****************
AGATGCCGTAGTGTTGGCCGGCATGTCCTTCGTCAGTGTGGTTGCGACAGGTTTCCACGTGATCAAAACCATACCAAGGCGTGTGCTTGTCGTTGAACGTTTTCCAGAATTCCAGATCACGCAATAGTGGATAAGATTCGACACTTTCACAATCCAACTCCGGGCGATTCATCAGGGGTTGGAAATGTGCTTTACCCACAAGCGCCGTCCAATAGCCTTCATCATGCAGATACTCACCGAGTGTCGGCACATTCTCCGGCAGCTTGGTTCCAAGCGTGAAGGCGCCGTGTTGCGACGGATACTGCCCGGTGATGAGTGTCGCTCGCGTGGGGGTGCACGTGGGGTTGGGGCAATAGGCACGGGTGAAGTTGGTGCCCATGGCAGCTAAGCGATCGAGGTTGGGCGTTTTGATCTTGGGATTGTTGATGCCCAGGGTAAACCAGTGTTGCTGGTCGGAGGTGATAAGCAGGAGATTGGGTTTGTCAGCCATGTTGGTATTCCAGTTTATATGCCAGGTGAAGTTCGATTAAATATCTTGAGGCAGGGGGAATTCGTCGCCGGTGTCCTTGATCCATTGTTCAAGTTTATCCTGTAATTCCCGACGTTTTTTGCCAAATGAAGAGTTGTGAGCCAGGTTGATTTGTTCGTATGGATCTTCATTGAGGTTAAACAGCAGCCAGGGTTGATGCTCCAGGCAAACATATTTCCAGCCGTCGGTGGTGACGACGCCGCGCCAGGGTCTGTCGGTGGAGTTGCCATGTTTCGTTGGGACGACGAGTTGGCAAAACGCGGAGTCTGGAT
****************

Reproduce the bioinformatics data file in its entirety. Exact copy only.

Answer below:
AGATGCCGTAGTGTTGGCCGGCATGTCCTTCGTCAGTGTGGTTGCGACAGGTTTCCACGTGATCAAAACCATACCAAGGCGTGTGCTTGTCGTTGAACGTTTTCCAGAATTCCAGATCACGCAATAGTGGATAAGATTCGACACTTTCACAATCCAACTCCGGGCGATTCATCAGGGGTTGGAAATGTGCTTTACCCACAAGCGCCGTCCAATAGCCTTCATCATGCAGATACTCACCGAGTGTCGGCACATTCTCCGGCAGCTTGGTTCCAAGCGTGAAGGCGCCGTGTTGCGACGGATACTGCCCGGTGATGAGTGTCGCTCGCGTGGGGGTGCACGTGGGGTTGGGGCAATAGGCACGGGTGAAGTTGGTGCCCATGGCAGCTAAGCGATCGAGGTTGGGCGTTTTGATCTTGGGATTGTTGATGCCCAGGGTAAACCAGTGTTGCTGGTCGGAGGTGATAAGCAGGAGATTGGGTTTGTCAGCCATGTTGGTATTCCAGTTTATATGCCAGGTGAAGTTCGATTAAATATCTTGAGGCAGGGGGAATTCGTCGCCGGTGTCCTTGATCCATTGTTCAAGTTTATCCTGTAATTCCCGACGTTTTTTGCCAAATGAAGAGTTGTGAGCCAGGTTGATTTGTTCGTATGGATCTTCATTGAGGTTAAACAGCAGCCAGGGTTGATGCTCCAGGCAAACATATTTCCAGCCGTCGGTGGTGACGACGCCGCGCCAGGGTCTGTCGGTGGAGTTGCCATGTTTCGTTGGGACGACGAGTTGGCAAAACGCGGAGTCTGGAT